SCHOOLS are bracing for the loss of tens of thousands of dollars used to assist poor families with the cost of excursions and textbooks as the Baillieu government’s budget cuts begin to bite.
From this year schools will no longer receive a portion of the education maintenance allowance paid to low-income families. Disadvantaged families will also miss out on the $300 school start bonus for the first time.
Victorian Principals Association president Gabrielle Leigh said the cuts, which will save $19 million this financial year, would really wound schools. ”It’s a huge concern that is yet to come in and really impact on student learning,” she said.
Schools would lose an average of $10,000. ”Ten thousand dollars is a hell of a cost for some of those small schools – it could be a whole literacy program,” she said.
Disadvantaged parents were previously eligible for the $300 school start bonus when their children started prep and year 7.
To offset the axed bonus, parents with a Health Care Card will be eligible for a slightly higher education maintenance allowance this year.
But schools that previously received half of the allowance will now get nothing.
A spokesman for Education Minister Martin Dixon said additional equity funding would be given to state and private schools with high numbers of low socio-economic students.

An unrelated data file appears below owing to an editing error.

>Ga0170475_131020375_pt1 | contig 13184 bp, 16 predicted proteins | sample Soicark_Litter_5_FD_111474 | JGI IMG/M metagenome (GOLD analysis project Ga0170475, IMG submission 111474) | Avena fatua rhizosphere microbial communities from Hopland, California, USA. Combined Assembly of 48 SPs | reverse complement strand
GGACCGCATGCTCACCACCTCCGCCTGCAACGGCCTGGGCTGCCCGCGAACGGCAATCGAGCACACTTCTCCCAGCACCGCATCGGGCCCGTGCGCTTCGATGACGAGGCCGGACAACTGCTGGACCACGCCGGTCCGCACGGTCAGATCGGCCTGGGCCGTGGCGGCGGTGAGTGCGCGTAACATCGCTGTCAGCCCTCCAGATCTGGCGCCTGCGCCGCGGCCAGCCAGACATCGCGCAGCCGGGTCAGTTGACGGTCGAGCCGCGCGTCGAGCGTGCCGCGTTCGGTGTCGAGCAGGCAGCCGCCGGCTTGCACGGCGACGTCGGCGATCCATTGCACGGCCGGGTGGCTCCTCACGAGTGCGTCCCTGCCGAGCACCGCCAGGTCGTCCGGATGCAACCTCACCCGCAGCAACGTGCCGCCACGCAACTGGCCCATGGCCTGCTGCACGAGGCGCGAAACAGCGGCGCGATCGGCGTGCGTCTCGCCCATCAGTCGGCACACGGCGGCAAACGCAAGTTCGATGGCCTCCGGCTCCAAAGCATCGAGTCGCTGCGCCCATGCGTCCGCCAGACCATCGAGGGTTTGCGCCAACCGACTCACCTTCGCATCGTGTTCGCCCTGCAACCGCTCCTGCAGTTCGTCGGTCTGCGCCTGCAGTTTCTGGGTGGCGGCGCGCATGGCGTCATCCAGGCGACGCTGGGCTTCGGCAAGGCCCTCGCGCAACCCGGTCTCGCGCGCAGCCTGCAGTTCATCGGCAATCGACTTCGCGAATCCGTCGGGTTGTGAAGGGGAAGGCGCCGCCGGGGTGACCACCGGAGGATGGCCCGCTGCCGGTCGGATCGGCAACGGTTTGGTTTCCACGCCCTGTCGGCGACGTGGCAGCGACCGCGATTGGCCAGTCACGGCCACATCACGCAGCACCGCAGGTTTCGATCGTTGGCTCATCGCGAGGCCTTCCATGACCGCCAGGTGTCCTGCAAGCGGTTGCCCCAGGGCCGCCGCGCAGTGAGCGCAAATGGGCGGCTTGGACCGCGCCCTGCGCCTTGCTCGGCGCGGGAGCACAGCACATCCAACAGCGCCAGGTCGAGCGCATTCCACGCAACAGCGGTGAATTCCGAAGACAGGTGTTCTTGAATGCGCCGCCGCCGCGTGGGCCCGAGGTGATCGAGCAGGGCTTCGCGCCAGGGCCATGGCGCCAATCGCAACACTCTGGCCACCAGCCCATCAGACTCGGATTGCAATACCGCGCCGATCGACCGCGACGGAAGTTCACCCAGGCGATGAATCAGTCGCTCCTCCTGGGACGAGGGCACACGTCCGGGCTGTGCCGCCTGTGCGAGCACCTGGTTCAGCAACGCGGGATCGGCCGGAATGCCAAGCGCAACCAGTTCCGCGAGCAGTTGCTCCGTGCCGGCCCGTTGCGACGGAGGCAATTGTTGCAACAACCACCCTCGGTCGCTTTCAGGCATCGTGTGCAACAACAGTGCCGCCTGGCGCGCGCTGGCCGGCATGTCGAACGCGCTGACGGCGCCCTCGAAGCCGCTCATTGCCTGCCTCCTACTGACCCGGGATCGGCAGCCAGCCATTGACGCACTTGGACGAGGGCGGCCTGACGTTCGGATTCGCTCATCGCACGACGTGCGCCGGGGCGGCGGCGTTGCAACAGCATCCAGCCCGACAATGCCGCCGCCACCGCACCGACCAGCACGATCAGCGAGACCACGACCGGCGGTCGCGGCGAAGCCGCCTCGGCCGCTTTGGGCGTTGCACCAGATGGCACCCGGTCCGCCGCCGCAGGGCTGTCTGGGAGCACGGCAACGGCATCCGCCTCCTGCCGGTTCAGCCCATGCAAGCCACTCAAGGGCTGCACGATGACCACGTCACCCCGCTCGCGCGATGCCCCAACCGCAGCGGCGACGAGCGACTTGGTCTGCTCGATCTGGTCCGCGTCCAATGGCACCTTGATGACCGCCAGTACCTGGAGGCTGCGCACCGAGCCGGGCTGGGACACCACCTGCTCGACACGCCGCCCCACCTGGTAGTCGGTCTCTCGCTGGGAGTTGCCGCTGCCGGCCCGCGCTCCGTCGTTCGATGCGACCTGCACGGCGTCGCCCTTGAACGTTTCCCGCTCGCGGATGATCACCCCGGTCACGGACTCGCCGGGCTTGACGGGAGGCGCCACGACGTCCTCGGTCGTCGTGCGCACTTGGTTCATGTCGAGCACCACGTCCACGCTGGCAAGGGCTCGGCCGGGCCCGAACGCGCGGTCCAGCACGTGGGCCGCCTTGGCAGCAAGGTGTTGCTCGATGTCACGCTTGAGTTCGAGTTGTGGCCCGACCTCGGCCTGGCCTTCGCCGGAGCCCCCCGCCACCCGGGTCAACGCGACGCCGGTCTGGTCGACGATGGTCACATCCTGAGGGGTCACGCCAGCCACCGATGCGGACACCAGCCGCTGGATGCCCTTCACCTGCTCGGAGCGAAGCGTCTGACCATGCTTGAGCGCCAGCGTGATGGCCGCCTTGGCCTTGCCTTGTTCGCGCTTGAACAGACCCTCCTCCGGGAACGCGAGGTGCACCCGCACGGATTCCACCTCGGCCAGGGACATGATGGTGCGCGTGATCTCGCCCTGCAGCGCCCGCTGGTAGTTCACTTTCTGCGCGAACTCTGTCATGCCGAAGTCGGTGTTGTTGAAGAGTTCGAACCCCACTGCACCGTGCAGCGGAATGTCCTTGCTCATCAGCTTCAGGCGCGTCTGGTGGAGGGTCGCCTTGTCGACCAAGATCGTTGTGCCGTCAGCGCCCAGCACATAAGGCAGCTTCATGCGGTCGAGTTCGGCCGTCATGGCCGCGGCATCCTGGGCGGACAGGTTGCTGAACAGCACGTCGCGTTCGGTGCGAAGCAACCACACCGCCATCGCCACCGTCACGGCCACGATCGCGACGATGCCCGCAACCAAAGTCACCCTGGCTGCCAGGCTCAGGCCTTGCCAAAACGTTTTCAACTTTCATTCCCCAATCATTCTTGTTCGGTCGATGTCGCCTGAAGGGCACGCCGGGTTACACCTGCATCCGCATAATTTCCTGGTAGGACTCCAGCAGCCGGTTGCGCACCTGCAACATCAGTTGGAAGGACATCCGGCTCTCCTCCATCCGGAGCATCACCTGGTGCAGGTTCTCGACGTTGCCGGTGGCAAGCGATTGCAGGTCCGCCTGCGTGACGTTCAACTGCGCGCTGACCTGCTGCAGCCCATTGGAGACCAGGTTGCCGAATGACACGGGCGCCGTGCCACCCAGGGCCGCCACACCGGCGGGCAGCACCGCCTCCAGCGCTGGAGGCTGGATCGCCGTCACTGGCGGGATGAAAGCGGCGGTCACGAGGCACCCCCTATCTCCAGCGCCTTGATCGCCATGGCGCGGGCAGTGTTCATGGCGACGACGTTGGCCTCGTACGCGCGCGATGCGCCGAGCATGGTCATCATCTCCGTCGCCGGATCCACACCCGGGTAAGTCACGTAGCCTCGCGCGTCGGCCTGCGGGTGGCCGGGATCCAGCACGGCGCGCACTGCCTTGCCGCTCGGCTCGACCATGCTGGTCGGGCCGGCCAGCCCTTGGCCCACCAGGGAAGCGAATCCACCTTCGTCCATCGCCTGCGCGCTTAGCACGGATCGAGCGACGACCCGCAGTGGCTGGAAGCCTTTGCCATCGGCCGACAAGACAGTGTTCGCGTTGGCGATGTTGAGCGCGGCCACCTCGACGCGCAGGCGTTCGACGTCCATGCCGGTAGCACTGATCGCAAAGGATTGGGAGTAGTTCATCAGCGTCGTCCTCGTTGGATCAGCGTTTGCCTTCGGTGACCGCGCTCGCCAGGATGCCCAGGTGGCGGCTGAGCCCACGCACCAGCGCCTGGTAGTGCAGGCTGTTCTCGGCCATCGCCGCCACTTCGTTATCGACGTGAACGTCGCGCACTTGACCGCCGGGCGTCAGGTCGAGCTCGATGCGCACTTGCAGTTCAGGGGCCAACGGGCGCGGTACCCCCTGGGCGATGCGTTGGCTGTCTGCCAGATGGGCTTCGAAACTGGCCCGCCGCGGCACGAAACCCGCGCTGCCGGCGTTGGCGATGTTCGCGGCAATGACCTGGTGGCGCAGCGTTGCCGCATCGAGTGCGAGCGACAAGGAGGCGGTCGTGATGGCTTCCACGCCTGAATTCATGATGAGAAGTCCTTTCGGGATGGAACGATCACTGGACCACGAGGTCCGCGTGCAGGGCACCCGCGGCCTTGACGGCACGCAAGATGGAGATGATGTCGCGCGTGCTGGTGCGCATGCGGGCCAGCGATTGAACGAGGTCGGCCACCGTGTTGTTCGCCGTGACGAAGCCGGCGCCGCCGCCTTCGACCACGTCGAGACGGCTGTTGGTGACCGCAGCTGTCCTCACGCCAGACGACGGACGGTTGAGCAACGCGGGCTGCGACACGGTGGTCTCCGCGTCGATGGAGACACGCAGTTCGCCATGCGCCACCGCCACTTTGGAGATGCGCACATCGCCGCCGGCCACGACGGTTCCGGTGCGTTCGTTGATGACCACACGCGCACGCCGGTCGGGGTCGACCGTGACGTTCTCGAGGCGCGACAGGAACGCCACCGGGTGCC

But many schools that don’t qualify for the equity funding have been left worse off.
Emerald Secondary College will lose an estimated $40,000, which principal Wayne Burgess says is enormous given 40 per cent of parents don’t pay school fees. ”We’re really, really worried … this is going to compound our difficulties,” he said.
Mr Burgess has warned teachers he can allocate only 60 per cent of the normal budget to curriculum areas, with subjects such as woodwork forced to use cheaper materials. ”We’ve been making very good chairs – we might have to cut back on that,” he said.
The education maintenance allowance cuts also contributed to his decision to cancel the QuickSmart literacy and numeracy program, martial arts and a program in which at-risk students or those doing a leadership course spent a day a week at a farm school.
Monbulk College will also lose more than $40,000. ”How we manage that, so students don’t miss out, is something we are still looking at,” said principal Margaret Uren.
She said parents had previously asked that the school’s portion of the education maintenance allowance be used towards the year 7 camp or for textbooks. This year she has suggested parents put aside the federal government’s new Schoolkids bonus for the camp. The school’s welfare budget will be used to buy textbooks to lend to students. ”It’s certainly made it considerably more difficult,” Ms Uren said.
The Victorian Principals Association also warned funding cuts for reading recovery tutors could see the collapse of a crucial program teaching struggling year 1 students to read.
And Ms Leigh said government cuts to subsidies for first-aid training, including travel and accommodation costs, would mean country schools in particular would have to make considerable sacrifices to ensure staff were qualified.
Mr Dixon’s spokesman said schools could choose to employ a reading recovery tutor individually or share a tutor across a cluster of schools. He said first-aid training was funded through school budgets.
Opposition education spokesman James Merlino said the education cuts disproportionately affected the most vulnerable students.
The original release of this article first appeared on the website of Hangzhou Night Net.